US8318858Aug 21, 2009Nov 27, 2012Sumitomo Chemical Company, LimitedConjugated diene polymer, conjugated diene polymer composition, and method for producing conjugated diene polymer
US8765892 *Aug 21, 2009Jul 1, 2014Sumitomo Chemical Company, LimitedConjugated diene polymer, conjugated diene polymer composition, and method for producing conjugated diene polymer
US20100056703 *Aug 21, 2009Mar 4, 2010Sumitomo Chemical Company, LimitedConjugated diene polymer, conjugated diene polymer composition, and method for producing conjugated diene polymer
US20100056711 *Aug 24, 2009Mar 4, 2010Sumitomo Chemical Company, LimitedConjugated diene polymer conjugated diene polymer composition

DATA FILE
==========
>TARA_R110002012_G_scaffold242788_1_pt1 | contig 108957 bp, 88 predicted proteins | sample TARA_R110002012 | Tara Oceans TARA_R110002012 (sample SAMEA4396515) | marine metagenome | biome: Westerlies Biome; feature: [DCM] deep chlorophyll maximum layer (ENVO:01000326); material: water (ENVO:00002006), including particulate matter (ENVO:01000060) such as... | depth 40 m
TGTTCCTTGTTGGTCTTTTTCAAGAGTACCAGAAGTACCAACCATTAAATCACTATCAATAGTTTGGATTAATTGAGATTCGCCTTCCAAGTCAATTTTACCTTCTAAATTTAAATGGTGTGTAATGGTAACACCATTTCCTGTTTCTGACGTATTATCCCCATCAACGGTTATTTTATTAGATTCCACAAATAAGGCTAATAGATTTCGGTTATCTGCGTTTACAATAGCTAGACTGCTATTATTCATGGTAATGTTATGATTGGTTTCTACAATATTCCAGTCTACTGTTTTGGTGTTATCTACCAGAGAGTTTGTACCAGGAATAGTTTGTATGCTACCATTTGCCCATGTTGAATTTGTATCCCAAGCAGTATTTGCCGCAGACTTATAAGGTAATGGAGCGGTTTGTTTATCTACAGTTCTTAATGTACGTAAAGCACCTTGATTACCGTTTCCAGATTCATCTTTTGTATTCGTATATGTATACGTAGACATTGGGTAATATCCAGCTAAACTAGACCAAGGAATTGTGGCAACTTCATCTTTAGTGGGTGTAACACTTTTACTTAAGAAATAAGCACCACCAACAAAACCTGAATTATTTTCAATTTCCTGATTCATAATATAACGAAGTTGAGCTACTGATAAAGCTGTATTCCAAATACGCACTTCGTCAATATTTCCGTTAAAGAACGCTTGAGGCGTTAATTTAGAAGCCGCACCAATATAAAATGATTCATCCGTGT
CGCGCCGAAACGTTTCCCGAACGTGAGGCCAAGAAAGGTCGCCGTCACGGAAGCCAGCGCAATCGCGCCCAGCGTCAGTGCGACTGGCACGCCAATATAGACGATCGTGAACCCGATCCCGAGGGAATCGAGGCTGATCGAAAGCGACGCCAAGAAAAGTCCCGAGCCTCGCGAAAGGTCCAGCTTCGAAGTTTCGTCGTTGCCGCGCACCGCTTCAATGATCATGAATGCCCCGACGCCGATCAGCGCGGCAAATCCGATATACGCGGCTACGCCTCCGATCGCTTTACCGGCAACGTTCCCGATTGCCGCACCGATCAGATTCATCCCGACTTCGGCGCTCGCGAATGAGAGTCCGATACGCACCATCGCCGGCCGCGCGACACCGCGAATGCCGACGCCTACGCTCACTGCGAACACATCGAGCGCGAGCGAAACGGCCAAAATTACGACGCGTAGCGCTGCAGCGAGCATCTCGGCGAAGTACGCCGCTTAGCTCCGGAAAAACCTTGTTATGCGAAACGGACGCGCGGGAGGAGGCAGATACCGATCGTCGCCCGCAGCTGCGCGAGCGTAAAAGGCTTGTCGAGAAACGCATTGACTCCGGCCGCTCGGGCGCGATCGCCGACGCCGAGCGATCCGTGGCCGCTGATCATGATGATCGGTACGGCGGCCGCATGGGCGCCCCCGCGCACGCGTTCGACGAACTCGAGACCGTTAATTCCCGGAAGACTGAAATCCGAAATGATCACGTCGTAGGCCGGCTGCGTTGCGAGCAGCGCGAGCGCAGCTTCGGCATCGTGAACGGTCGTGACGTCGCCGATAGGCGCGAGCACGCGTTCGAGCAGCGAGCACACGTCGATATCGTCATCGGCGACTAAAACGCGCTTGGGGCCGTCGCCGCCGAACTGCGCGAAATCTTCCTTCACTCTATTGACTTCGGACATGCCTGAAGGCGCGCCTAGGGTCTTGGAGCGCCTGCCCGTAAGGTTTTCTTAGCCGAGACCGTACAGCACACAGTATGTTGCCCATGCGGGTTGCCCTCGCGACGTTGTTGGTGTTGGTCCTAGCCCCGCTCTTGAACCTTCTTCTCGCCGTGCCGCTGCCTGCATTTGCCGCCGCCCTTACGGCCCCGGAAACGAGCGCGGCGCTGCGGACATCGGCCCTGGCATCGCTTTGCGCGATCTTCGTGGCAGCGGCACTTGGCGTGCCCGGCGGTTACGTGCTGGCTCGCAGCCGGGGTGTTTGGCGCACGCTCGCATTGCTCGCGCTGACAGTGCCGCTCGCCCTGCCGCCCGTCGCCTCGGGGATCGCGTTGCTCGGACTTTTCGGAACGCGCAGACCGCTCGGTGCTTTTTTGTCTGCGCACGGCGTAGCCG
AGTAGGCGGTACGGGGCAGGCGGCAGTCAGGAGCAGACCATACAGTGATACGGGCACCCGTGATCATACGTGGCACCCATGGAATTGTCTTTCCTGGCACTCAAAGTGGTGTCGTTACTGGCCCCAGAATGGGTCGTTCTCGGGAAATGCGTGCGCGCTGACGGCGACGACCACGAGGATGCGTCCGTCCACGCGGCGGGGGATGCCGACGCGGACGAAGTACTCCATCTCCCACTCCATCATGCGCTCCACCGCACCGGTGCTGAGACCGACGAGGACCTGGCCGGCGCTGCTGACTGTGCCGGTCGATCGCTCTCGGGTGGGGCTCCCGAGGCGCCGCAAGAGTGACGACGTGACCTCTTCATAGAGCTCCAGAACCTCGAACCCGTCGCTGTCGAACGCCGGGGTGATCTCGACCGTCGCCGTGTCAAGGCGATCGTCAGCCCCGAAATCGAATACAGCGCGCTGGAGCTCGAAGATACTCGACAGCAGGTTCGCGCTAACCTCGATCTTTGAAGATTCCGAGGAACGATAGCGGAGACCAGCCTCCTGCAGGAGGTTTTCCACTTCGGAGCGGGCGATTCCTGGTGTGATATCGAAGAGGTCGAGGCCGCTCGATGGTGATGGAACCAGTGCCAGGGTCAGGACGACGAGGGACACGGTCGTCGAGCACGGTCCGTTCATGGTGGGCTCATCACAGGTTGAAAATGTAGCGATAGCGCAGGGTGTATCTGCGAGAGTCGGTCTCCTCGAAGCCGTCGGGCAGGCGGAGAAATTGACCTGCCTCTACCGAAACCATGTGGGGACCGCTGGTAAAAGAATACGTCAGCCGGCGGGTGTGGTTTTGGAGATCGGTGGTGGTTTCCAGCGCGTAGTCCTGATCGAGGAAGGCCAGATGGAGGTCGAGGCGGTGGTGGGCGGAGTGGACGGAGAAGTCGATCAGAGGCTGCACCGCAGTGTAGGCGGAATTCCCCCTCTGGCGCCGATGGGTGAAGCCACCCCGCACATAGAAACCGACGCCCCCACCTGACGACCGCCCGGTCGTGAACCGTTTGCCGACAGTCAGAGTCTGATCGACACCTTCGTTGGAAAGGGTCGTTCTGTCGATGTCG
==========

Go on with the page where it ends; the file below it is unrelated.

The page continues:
US20110082251 *Dec 9, 2010Apr 7, 2011Sumitomo Chemical Company, LimitedConjugated diene polymer, conjugated diene polymer composition, and method for producing conjugated diene polymer
Classifications
U.S. Classification556/489, 521/110, 526/87, 525/271, 526/84, 526/86, 525/288, 526/75
International ClassificationC08F297/02, C08J9/00
Cooperative ClassificationC08J2453/00, C08F297/02, C08J9/0061
European ClassificationC08J9/00L, C08F297/02
Legal Events
DateCodeEventDescription
Mar 26, 1987ASAssignment
Owner name: DOW CHEMICAL COMPANY, THE
Free format text: ASSIGNMENT OF ASSIGNORS INTEREST.;ASSIGNOR:RICKLE, GREGORY K.;REEL/FRAME:004686/0757
Effective date: 19850723
Owner name: DOW CHEMICAL COMPANY, THE,MICHIGAN
Free format text: ASSIGNMENT OF ASSIGNORS INTEREST;ASSIGNOR:RICKLE, GREGORY K.;REEL/FRAME:004686/0757
Effective date: 19850723
Jul 30, 1990FPAYFee payment
Year of fee payment: 4
Jul 29, 1994FPAYFee payment
Year of fee payment: 8
Aug 21, 1998FPAYFee payment
Year of fee payment: 12